SYZYGY – Next generation FPGA connectivity

Open standard for high-performance peripheral connectivity

SYZYGY is FPGA-agnostic and is intended to work with products from all major FPGA manufactures including Xilinx, Intel, Lattice, and Microsemi.
PMOD and SYZYGY can happily coexist in the FPGA space and even on the same carrier implementations!

FMC and SYZYGY can happily coexist in the FPGA space and even on the same carrier implementations!


  1. Tomi Engdahl says:

    SYZYGY is an Open Standard for FPGA System Peripheral Connectivity
    Posted Aug 29, 2017 at 5:00 am

    SYZYGY is intended to fill the need for a compact, low cost, low pin-count, high-performance connectivity solution between FPGAs and single-purpose hardware peripherals.

    Until now, the FPGA landscape has enjoyed limited options when it comes to connecting peripherals into FPGA systems. In the case of low-speed peripherals in the 1 to 50 MHz range, we have Digilent’s Pmod standard. The 6-and 12-pin Pmod connectors are inexpensive to implement, and the cost of the peripherals — of which there are many off-the-shelf offerings — is around $8 to $50.

    By comparison, when it comes to high-performance peripherals with data rates up to 10 Gbps, we find the ANSI/VITA standard known as FMC (FPGA Mezzanine Card). In this case, the 72-pin and 200-pin connectors are more expensive, and the peripherals themselves can cost anywhere from a couple of hundred dollars to thousands of dollars.

    Opal Kelly, known for providing a range of powerful USB and PCI Express FPGA-based Integration Modules that connect a user’s hardware design implemented in an FPGA to the user’s software implemented on a PC, is shaking things up.

    the company just announced the release of SYZYGY, a new open standard for connecting high-performance peripherals to FPGA hardware.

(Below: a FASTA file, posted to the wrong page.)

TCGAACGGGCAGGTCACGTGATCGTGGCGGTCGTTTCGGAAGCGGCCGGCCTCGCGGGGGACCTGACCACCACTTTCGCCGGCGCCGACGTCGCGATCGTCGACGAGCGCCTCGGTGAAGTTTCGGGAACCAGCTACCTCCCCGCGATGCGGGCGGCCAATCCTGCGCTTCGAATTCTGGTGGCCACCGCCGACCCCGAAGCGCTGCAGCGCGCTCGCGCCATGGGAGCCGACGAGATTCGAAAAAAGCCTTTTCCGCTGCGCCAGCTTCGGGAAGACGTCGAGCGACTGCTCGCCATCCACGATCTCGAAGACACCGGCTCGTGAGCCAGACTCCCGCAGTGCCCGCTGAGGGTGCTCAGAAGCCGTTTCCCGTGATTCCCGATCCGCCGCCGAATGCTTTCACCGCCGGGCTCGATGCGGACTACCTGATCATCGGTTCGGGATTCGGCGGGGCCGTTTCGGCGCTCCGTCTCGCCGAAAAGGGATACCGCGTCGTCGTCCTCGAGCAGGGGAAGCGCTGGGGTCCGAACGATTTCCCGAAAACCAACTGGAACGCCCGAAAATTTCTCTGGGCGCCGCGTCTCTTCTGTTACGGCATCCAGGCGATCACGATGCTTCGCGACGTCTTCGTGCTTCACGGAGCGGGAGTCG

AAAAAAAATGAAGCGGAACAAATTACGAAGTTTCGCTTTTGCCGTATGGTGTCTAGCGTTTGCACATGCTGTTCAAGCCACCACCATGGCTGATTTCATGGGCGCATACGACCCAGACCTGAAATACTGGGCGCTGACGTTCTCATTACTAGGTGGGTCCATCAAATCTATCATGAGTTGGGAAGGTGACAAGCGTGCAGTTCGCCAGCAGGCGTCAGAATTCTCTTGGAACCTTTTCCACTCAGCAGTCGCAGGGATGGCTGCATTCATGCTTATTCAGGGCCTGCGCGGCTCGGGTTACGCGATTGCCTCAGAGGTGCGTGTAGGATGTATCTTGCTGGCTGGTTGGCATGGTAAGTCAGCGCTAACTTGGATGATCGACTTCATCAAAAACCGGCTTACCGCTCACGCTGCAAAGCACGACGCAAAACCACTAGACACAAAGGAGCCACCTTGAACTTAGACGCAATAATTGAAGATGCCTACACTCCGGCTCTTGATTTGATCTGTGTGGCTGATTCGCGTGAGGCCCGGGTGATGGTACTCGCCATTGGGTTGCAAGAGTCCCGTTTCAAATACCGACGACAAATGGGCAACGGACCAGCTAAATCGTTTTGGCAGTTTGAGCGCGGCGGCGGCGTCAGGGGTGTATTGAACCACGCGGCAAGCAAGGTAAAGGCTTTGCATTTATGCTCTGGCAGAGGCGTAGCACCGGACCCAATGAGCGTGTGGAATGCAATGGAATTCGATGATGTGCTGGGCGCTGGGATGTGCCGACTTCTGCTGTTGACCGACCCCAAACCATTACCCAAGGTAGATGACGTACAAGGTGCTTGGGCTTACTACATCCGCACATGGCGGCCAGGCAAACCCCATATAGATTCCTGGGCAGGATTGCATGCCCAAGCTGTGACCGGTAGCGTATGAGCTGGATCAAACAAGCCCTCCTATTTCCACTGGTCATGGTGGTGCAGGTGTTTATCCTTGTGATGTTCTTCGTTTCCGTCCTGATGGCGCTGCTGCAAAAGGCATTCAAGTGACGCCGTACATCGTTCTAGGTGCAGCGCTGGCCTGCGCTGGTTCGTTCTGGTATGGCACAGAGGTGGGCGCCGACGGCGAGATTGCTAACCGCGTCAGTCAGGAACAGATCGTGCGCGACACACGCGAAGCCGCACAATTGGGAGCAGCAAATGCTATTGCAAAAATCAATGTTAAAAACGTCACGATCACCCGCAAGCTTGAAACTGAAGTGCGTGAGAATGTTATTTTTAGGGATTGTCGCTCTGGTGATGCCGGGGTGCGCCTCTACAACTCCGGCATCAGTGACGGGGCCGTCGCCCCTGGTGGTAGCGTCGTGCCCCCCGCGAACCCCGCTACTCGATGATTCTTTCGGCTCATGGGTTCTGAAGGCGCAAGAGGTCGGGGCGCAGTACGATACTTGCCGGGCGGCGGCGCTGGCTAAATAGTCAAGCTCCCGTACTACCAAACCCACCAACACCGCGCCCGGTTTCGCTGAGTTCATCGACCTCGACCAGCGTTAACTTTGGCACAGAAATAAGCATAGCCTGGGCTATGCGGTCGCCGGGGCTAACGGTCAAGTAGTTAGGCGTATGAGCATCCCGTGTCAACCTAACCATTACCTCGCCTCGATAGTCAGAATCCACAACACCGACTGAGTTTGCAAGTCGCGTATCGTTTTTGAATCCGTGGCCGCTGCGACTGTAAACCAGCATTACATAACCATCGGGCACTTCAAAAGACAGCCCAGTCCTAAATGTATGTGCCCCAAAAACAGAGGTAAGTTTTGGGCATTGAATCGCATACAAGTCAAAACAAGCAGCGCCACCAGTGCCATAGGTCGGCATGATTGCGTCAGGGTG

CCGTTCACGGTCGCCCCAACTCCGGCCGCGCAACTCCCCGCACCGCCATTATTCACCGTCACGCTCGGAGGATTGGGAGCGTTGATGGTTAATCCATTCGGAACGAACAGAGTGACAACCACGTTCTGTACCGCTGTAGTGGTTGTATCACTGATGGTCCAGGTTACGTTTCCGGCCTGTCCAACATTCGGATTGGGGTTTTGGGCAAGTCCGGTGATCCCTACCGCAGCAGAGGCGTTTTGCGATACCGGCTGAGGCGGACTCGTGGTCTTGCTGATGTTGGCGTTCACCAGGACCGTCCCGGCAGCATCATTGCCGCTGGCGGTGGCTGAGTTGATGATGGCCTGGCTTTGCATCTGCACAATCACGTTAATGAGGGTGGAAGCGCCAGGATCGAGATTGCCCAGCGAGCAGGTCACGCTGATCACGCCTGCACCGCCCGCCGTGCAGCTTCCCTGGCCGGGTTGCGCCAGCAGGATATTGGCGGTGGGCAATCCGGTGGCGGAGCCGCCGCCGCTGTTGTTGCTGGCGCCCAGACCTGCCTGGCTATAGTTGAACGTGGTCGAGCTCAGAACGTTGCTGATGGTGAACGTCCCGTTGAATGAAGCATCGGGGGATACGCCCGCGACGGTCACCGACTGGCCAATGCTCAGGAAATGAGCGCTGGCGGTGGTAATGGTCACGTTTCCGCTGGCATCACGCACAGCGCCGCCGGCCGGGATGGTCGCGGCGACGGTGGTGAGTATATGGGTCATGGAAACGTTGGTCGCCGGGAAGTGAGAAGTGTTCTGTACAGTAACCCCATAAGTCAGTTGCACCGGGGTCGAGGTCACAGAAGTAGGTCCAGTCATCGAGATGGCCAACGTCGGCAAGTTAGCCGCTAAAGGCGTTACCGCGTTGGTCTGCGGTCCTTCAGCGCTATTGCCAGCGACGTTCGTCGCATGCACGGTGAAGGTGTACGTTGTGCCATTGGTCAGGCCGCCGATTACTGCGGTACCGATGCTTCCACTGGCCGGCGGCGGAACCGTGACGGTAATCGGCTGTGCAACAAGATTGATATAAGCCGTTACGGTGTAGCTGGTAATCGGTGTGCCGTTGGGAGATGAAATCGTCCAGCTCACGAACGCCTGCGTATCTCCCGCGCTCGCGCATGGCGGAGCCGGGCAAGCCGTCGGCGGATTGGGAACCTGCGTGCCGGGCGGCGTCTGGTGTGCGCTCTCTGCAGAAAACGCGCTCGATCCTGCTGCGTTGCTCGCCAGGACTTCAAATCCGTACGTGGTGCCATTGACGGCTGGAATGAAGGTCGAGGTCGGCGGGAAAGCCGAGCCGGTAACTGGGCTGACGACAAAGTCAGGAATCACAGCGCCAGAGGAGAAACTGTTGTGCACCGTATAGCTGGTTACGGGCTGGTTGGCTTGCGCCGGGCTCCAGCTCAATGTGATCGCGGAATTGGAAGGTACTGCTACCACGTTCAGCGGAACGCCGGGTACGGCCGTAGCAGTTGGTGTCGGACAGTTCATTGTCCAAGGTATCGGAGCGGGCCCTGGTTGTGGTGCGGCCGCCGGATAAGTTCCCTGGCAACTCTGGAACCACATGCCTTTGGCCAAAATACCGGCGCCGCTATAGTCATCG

The SYZYGY specification defines two connector types: Standard and Transceiver. The Standard SYZYGY connector offers up to 28 single-ended, impedance-controlled signals, 16 of which may be defined as differential pairs for interface standards such as LVDS. The Transceiver SYZYGY connector boasts four lanes of Gigabit-class transceiver connections and also offers up to 18 single-ended signals.

  2. Tomi Engdahl says:

    Signal Generator Uses FPGA

    Although there are a few exceptions, FPGAs are predominantly digital devices. However, many FPGA applications process analog data, so you often see an FPGA surrounded by analog and digital converters. This is so common that Opal Kelly — a producer of FPGA tools — launched the SYZYGY open standard for interconnecting devices like that. [Armeen] — a summer intern at Opal Kelly — did a very interesting open source FPGA-based signal generator using a Xilinx FPGA, and a SYZYGY-compliant digital to analog converter.

    Verilog code (available on GitHub) shows a lot of interesting things
    Following how the AM and FM generation works is a great introduction to signal synthesis in an FPGA.

    High Performance FPGA-Based Signal Generator using the XEM7320, FrontPanel, and SYZYGY DAC

  3. Tomi Engdahl says:

    SYZYGY is a specification that is free to license, by the way. It is supposed to bridge the gap between simple PMODs and high-speed FMC boards. There’s even an open source platform board to support it. However, as far as we know, only Opal Kelly currently ships any plugins for it, so it remains to be seen how popular or unpopular it may prove.



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